“Our expanded partnership with Autobooks is one that we’re proud of as we democratized receivables tools and made them a standard part of the digital banking experience. We helped lower the barrier of innovation and dramatically reduce the resources required for credit unions to launch these financial management tools that rival non-bank and megabank providers,” said Forman. “Like JHA PayCenter, this is an example of how we’re making relevant technology and tools accessible to both credit unions and their members.”
The JHA PayCenter, Forman explained, is “empowering community financial institutions to compete,” adding that this “turnkey faster payments hub” enables access to leading payment networks like Zelle, from Early Warning and RTP from The Clearing House.
“We’ve done the heavy lifting so our clients can benefit from quicker, more efficient, and cost-effective conduits to these payment networks, enabling them to offer faster payments and innovations to compete against aggressive payment disruptors and own these channels,” he said.
Understanding the Member Experience
In Forman’s view, many fintechs, big techs, and retailers struggle to understand the credit union ethos of “people helping people.” He attributes this failing to these entities’ inability to differentiate between a bank and a credit union. To this end, he said these companies “build products that own the entire customer experience lifecycle.”
He offered Amazon as an example. This tech juggernaut, he noted, offers food services, retail products, credit card solutions, among other services, and now is “dipping its proverbial toe in the pool” of financial services. But Amazon isn’t alone in this pursuit.
“Walgreens launching its rewards credit card to reward customers for healthy choices by offering competitive cash back offers to encourage spending on their card. And Square launching Square Banking to entice small businesses with a full suite of financial services and products that they currently aren’t receiving at their financial institutions,” Forman said. “Some fintechs – Varo comes to mind – are seeing value in becoming a bank to ‘own’ the entire banking relationship, effectively making their technology central to customers’ financial lives.”
While these companies are spending considerable amounts of money to drive customer adoption through respective intelligence platforms and then expand these relationships through financial service offerings, these organizations are at a disadvantage in at least one respect, he noted.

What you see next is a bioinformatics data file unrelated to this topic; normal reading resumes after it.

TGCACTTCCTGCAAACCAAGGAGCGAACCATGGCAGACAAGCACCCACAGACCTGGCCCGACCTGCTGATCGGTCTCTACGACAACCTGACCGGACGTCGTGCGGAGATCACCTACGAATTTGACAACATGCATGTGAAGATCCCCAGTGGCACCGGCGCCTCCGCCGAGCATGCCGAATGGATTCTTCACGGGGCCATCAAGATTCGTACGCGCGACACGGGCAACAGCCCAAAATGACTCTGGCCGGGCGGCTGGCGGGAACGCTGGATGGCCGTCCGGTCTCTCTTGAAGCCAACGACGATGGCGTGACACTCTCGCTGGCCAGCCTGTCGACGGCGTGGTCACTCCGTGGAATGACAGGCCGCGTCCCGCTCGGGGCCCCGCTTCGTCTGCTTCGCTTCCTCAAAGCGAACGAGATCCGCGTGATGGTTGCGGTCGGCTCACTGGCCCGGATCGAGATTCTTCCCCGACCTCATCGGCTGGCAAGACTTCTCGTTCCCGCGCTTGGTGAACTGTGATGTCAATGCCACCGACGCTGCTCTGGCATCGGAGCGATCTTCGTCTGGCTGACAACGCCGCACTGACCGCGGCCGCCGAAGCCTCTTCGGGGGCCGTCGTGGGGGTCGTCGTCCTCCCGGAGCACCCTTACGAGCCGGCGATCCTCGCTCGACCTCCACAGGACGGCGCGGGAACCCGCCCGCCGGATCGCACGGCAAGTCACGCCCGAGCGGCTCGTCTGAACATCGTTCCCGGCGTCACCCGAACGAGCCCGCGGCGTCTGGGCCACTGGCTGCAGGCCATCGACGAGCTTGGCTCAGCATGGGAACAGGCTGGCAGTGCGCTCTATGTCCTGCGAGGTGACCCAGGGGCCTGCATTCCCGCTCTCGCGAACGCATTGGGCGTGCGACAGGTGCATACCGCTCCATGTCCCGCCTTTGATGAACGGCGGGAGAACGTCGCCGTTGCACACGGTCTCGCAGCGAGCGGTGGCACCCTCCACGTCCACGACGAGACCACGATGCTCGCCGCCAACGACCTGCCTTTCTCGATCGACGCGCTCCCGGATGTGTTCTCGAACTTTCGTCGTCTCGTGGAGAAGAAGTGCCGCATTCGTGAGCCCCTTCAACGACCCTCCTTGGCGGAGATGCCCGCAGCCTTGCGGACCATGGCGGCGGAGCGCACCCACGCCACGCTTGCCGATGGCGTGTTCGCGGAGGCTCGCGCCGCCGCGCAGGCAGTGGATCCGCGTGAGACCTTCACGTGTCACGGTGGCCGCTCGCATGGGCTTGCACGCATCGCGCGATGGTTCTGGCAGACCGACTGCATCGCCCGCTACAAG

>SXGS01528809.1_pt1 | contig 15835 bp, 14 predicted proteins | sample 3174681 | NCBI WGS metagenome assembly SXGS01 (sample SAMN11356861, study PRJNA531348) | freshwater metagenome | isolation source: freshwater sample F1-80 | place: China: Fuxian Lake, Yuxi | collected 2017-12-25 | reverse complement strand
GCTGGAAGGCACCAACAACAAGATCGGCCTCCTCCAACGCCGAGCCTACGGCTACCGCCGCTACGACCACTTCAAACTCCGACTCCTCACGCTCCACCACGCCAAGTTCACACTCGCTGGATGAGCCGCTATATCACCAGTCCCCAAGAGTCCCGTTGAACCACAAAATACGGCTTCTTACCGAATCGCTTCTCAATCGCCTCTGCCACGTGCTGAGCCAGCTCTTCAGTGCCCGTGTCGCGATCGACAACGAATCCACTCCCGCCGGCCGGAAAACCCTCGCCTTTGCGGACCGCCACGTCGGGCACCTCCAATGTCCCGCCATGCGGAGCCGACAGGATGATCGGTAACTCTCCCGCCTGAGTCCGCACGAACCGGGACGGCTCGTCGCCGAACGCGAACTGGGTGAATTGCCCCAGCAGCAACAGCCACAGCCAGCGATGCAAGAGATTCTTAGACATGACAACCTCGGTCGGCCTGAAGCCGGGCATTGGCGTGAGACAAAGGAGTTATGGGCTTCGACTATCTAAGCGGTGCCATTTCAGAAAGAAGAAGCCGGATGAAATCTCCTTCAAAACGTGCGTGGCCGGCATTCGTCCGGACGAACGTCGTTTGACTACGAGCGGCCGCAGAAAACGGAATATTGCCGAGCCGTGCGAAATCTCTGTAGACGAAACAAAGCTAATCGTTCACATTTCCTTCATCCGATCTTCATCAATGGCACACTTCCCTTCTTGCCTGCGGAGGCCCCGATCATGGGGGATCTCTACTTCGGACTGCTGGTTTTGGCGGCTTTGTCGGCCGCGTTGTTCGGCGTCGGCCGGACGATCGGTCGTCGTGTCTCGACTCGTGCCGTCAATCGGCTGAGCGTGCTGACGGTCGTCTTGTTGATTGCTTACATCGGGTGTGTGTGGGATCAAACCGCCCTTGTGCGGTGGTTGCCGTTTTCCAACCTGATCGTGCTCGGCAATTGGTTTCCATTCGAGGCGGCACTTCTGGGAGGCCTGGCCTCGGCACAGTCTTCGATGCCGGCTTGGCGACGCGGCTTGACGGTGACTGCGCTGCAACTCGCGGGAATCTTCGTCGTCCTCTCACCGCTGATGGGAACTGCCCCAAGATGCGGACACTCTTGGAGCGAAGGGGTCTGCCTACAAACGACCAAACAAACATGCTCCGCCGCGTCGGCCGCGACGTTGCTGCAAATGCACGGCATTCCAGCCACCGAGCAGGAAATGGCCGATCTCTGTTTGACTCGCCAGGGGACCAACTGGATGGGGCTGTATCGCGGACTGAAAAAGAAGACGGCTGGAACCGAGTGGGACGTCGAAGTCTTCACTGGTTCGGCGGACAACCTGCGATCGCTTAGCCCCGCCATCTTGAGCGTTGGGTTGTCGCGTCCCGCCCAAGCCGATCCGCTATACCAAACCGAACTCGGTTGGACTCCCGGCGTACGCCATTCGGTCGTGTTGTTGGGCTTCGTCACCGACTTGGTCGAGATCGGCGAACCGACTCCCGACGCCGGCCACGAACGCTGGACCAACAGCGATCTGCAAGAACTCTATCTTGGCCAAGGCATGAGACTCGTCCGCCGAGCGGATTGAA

“They lack the 100-plus year-old relationship that credit unions have built and maintained with their members,” said Forman. But even though credit unions have this “deep human-centered connection” with membership, he added that many credit unions are missing “the ability to innovate and respond” quickly to consumers’ demands.
“Fintechs are generally competing for customers across the entire financial services ecosystem. Jack Henry’s open infrastructure allows for more integration and innovation to happen, creating opportunities for effective partnerships and embedded fintech to exist,” said Forman. “Our Jack Henry Digital Toolkit is a great example of this, enabling financial institutions to provide popular customer services applications as well as partner with industry leaders, such as Plaid, Finicity, Akoya, and more.”
For credit unions to “successfully succeed in an increasingly crowded and tough competitive landscape,” Forman said they will need to partner with technology providers that have the open architecture that encourages collaboration and fosters innovation.
“An open infrastructure is how credit unions can offer better member services and experiences, while still owning the relationships they’ve worked so hard to build and that differentiate them from other providers in the space,” said Forman. “Credit unions have a strong focus on the member and creating a personalized experience. Using the term member really highlights that the experience is personal and truly a part of the organization, not just a customer.”